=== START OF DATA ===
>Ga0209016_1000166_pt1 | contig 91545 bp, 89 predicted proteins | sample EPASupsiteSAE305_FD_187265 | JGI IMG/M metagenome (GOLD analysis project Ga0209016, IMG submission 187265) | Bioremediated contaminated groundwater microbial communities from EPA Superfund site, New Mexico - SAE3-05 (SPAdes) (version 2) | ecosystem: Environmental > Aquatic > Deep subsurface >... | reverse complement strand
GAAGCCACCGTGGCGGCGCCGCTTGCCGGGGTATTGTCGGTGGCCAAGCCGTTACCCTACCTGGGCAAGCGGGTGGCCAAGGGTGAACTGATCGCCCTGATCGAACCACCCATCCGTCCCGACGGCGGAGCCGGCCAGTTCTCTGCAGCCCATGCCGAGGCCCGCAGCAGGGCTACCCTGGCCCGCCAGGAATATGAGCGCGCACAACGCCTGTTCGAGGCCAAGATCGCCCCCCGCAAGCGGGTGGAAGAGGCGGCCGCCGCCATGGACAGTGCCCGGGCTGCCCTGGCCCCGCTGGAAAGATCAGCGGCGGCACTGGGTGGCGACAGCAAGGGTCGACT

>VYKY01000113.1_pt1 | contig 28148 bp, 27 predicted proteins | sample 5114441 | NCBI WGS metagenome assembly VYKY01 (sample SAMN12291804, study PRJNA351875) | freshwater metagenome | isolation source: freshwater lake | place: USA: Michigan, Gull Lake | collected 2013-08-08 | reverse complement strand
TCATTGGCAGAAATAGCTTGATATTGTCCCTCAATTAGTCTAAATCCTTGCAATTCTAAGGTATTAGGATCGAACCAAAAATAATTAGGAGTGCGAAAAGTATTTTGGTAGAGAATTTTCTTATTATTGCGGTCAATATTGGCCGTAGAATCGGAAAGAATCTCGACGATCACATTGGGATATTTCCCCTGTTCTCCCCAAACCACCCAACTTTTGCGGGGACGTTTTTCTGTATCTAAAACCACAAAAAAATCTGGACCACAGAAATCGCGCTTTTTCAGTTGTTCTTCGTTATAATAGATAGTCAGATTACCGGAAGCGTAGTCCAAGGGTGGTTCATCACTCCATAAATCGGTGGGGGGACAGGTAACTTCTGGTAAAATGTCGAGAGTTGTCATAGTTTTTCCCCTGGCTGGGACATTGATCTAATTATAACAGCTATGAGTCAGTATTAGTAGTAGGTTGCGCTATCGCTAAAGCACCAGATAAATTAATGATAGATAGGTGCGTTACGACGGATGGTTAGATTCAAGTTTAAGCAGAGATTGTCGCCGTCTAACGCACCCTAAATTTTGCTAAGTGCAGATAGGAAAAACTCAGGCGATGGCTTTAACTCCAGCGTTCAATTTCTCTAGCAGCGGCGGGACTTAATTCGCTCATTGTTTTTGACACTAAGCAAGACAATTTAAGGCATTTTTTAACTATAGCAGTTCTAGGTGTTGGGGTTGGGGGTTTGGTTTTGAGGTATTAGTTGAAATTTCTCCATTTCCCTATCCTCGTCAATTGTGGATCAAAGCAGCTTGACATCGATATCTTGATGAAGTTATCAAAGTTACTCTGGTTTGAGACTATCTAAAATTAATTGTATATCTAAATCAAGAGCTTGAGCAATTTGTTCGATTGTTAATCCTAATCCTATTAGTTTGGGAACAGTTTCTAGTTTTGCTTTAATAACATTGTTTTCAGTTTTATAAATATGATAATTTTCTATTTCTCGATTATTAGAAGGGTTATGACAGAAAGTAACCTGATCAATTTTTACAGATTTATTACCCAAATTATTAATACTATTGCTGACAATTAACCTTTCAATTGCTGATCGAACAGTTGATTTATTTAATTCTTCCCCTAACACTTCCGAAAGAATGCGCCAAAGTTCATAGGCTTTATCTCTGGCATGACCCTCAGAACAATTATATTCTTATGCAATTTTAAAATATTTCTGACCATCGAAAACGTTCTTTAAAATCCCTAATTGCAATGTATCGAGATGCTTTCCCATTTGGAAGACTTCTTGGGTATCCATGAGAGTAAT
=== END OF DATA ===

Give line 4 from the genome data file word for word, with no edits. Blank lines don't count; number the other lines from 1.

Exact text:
TCATTGGCAGAAATAGCTTGATATTGTCCCTCAATTAGTCTAAATCCTTGCAATTCTAAGGTATTAGGATCGAACCAAAAATAATTAGGAGTGCGAAAAGTATTTTGGTAGAGAATTTTCTTATTATTGCGGTCAATATTGGCCGTAGAATCGGAAAGAATCTCGACGATCACATTGGGATATTTCCCCTGTTCTCCCCAAACCACCCAACTTTTGCGGGGACGTTTTTCTGTATCTAAAACCACAAAAAAATCTGGACCACAGAAATCGCGCTTTTTCAGTTGTTCTTCGTTATAATAGATAGTCAGATTACCGGAAGCGTAGTCCAAGGGTGGTTCATCACTCCATAAATCGGTGGGGGGACAGGTAACTTCTGGTAAAATGTCGAGAGTTGTCATAGTTTTTCCCCTGGCTGGGACATTGATCTAATTATAACAGCTATGAGTCAGTATTAGTAGTAGGTTGCGCTATCGCTAAAGCACCAGATAAATTAATGATAGATAGGTGCGTTACGACGGATGGTTAGATTCAAGTTTAAGCAGAGATTGTCGCCGTCTAACGCACCCTAAATTTTGCTAAGTGCAGATAGGAAAAACTCAGGCGATGGCTTTAACTCCAGCGTTCAATTTCTCTAGCAGCGGCGGGACTTAATTCGCTCATTGTTTTTGACACTAAGCAAGACAATTTAAGGCATTTTTTAACTATAGCAGTTCTAGGTGTTGGGGTTGGGGGTTTGGTTTTGAGGTATTAGTTGAAATTTCTCCATTTCCCTATCCTCGTCAATTGTGGATCAAAGCAGCTTGACATCGATATCTTGATGAAGTTATCAAAGTTACTCTGGTTTGAGACTATCTAAAATTAATTGTATATCTAAATCAAGAGCTTGAGCAATTTGTTCGATTGTTAATCCTAATCCTATTAGTTTGGGAACAGTTTCTAGTTTTGCTTTAATAACATTGTTTTCAGTTTTATAAATATGATAATTTTCTATTTCTCGATTATTAGAAGGGTTATGACAGAAAGTAACCTGATCAATTTTTACAGATTTATTACCCAAATTATTAATACTATTGCTGACAATTAACCTTTCAATTGCTGATCGAACAGTTGATTTATTTAATTCTTCCCCTAACACTTCCGAAAGAATGCGCCAAAGTTCATAGGCTTTATCTCTGGCATGACCCTCAGAACAATTATATTCTTATGCAATTTTAAAATATTTCTGACCATCGAAAACGTTCTTTAAAATCCCTAATTGCAATGTATCGAGATGCTTTCCCATTTGGAAGACTTCTTGGGTATCCATGAGAGTAAT